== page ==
The women were to be of child-bearing age and especially so, in good health. The women picked for this "adventure" were chosen by their age, health and physical strength, not necessarily for their looks. They had to be "in good health and strong enough for field work and have strong skills when it comes to domestic tasks..."

There are many Canada-based societies dedicated to preserving the memory, experiences and descendancy of these so-called King's Daughter. Also, YouTube offers several video-stories. 

So be proud if your great-x-time-grandmother was a Kings' Daughter!

Tuesday, April 9, 2024

Are You A Francophone?


A francophone, simply put, is one who speaks French primarily as a first language. We might guess that there are many French speaking people in Canada and Louisiana but I never would have guess that there are so many francophones in the rest of the world, especially Africa. 

According to an article in American Ancestors, Fall 2010, by Felix Lafrance:

Between 1840 and 1930, more than 900,000 French-Canadians left Canada for the U.S. This massive exodus was the result of many complex factors. In 19th century French Canada faced significant economic and socio-cultural changes as it transformed from a rural society to an industrial economy. ...... as economic development exploded, the lives of the working people became worse.... pricing, lack of farmland, poor quality of arable land, debt.. left many French Canadians without a home or a job.

So they came to the United States. But where? By 1900 there was a sizable French-speaking population in Massachusetts and Rhode Island. Smaller groups were in New Hampshire, and Maine. And they did well in their new home. 

What attracted them to the U.S.? If lack of jobs, debts and poverty were the primary reasons why French-Canadians left their native land, the pull exerted by America was a factor.  By the end of the Civil War, American industry found itself with a shortage of workers in all sectors..... housing, construction, dam and canal building, installing and maintaining roads, sewage and aqueduct systems, farming, timber and especially industrial manufacturing. These industries experienced unprecedented growth due to the influx of French-Canadians eager to work.  

American life itself was a powerful attraction. American cities promised a new way of life and escape from agricultural work. "City delights" attracted the young. 

Bottom line, the "fever of departure" caused almost one million French-Canadians to immigrate to the U.S. between 1840 and 1930. Perhaps your ancestor was among them??

Do you still speak some French?? 

Friday, April 5, 2024

Are You Your Own Brickwall?


In genealogy, the term “brick wall” is often used to refer to tough research problems, apparent dead-ends that after many hours of searching still yield no answers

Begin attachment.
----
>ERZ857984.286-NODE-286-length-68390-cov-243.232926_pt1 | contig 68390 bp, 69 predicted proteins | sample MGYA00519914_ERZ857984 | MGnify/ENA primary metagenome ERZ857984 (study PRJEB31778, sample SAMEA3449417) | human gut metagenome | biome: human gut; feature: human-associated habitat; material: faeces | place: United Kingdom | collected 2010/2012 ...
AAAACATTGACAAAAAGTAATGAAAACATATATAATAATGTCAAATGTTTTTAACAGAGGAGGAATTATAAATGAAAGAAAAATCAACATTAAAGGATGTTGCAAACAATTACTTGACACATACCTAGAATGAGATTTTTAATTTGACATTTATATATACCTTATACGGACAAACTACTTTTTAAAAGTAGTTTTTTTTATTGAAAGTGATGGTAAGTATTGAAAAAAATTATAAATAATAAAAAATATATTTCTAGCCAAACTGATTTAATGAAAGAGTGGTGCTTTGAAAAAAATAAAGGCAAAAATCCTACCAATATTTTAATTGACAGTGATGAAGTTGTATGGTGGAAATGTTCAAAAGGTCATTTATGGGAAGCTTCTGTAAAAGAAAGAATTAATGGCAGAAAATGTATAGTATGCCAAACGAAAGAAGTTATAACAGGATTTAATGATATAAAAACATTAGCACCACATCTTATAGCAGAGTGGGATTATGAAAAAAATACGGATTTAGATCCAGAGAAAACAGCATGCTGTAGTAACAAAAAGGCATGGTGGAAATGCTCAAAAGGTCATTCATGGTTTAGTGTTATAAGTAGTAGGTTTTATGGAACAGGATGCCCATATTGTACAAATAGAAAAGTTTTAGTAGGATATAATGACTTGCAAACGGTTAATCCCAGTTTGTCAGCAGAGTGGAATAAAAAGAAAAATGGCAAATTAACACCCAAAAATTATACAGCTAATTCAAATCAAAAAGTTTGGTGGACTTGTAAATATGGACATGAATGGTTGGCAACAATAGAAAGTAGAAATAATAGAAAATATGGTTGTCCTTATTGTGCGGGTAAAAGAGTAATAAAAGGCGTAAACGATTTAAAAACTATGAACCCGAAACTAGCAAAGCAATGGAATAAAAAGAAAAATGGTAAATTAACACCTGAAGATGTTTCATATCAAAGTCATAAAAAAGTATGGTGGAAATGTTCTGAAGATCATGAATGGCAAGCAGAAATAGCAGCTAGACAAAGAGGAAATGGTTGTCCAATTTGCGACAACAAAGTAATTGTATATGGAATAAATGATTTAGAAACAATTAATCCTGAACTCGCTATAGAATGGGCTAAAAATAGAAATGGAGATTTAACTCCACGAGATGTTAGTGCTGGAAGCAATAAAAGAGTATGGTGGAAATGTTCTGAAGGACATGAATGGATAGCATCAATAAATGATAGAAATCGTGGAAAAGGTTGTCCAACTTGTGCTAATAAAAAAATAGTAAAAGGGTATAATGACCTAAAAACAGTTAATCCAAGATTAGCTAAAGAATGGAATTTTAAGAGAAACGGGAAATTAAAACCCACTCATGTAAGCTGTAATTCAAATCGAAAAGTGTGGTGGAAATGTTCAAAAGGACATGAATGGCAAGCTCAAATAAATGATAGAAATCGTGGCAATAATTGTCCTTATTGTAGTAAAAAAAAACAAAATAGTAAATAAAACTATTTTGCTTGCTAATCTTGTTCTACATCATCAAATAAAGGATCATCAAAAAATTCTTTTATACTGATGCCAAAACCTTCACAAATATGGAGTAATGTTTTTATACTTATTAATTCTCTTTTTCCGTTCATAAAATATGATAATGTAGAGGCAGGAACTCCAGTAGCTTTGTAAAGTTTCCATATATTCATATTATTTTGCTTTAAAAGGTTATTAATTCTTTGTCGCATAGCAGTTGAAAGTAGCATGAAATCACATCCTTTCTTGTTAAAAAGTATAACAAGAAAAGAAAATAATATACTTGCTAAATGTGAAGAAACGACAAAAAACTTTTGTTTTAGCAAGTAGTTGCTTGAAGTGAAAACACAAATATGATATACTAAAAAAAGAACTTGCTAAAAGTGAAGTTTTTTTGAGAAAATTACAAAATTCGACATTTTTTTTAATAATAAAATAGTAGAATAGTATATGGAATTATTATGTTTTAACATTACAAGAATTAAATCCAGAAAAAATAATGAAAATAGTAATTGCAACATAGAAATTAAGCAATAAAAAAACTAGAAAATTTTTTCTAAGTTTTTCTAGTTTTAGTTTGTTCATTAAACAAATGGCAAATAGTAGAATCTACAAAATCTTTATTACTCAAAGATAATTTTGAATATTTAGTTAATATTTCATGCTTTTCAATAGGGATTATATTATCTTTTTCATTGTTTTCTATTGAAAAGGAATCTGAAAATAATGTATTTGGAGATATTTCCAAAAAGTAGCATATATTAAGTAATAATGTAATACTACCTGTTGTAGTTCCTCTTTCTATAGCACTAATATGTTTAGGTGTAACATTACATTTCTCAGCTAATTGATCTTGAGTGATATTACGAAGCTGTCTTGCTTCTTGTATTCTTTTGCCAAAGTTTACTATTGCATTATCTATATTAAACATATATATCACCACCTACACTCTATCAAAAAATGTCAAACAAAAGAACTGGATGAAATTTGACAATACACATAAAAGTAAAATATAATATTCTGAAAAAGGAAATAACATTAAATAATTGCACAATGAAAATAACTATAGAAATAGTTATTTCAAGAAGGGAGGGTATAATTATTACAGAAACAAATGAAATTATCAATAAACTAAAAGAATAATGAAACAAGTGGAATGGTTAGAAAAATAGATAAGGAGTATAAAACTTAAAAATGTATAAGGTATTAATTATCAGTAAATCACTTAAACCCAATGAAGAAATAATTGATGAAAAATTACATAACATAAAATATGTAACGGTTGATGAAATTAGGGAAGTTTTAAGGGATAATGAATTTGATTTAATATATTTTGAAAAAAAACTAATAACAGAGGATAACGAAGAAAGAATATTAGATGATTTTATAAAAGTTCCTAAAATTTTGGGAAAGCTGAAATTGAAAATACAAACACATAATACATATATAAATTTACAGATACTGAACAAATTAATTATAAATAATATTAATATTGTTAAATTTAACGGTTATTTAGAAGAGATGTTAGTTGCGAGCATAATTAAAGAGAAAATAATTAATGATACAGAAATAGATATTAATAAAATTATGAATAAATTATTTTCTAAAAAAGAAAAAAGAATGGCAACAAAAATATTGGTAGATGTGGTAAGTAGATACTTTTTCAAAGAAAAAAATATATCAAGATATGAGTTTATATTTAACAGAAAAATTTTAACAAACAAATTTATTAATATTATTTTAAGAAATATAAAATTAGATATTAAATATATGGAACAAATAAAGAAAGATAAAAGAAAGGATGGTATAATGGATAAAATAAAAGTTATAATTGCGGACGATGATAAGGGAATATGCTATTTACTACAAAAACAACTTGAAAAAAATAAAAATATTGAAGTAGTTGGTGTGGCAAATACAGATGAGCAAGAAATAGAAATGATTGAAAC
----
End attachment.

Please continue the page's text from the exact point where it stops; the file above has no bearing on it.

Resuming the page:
We all think we know about brick walls because most of us have them..... or have had them in our family history research. Am I right? Ever considered that you might be your own brickwall??

A handout from FamilySearch identifies some common genealogical mistakes and offers strategies for overcoming them:

    • Talk to family!! Do not skip this step.
    • Realize that there is information beyond the Internet.
    • Realize that while online family trees are great CLUES, unless they are well documented, they are not to be taken as  gospel.
    • Get over the "if it's not free, I don't/can't/want it." (There is a cost associated with creating and maintaining websites, obtaining and organizing records, etc)
    • Plan your research; don't succumb to SOS (Shiny Object Syndrome)
    • Don't start at the wrong end.... meaning start with today, document your ancestry from today on back .... and you'll likely find clues to that end-of-line ancestor.
    • Focus on one family at a time... NOT an individual. Not one man or woman was totally alone but was surrounded by family, friends and neighbors. (In those olden times of the 1800s, where did an ailing old widow go? To live with her children or grandchildren! There was no Social Security.)
    • Be aware of spelling variations: Phillips, Philips, Phillipss, Filips, Flips, etc. are all the same surname (most likely, spoken by one who could not spell). 
    • Aim to access the "real" or bottom-line source, not a derivative source. Ask: where did she get that information as shown on her online tree????? SHE is not a source for you! 
    • Do you collect names and bits and pieces of likely-looking information in hopes of fitting the puzzle pieces together? Doesn't work well, does it, and soon you have desk overflowing with papers! Take the time..... make the time... to analyze your findings. Take time to spread it out on a table and think how it might or does fit. 
    • It is most worthwhile to write up your idea, your analyzing, your thoughts. Just because you've gathered a bunch of facts about an individual or a family, do you have the right family and/or all the information? A school notebook is great; you're not writing a novel but just jotting ideas. 😐
There are dozens of websites offering "Overcoming Brickwalls" and many YouTube videos of the same. Instead of giving up, or quitting when all the low-hanging fruit is picked, or succumbing to SOS, give yourself a shake and learn how to NOT be your own brick wall!

Tuesday, April 2, 2024

Trivia..... No April Fooling!


Today dinner time often means sharing a pizza....... at the table or in front of the TV or computer. But it was NOT like that in the olden days.

An old Miss Manners newspaper column gives the courses, and the order of these courses, for a 19th century dinner....... all served with different and appropriate dishes, silverware and wine:

  • Raw oysters
  • Soup, often a cream soup
  • Hors d'oeuvres
  • Fish
  • Entree... not what we think today but vegetables like asparagus, artichoke, corn
  • Sorbet
  • Hot roast
  • Cold roast
  • Game
  • Salad
  • Pudding
  • Ice Cream
  • Fruit
  • Cheese
"Never fear, "Miss Manners touted "these were times when thinness was considered not chic, but pitiful. But even then, guests were not supposed to et everything. It was like an entire (menu) from which to pick and choose."

Keep in mind, that at these L-O-N-G dinners, you're wearing heavy, formal attire (corsets, full skirts, sleeves) and there was no AC in summer and it was considered bad manners to absent yourself from the table. If invited, would you attend???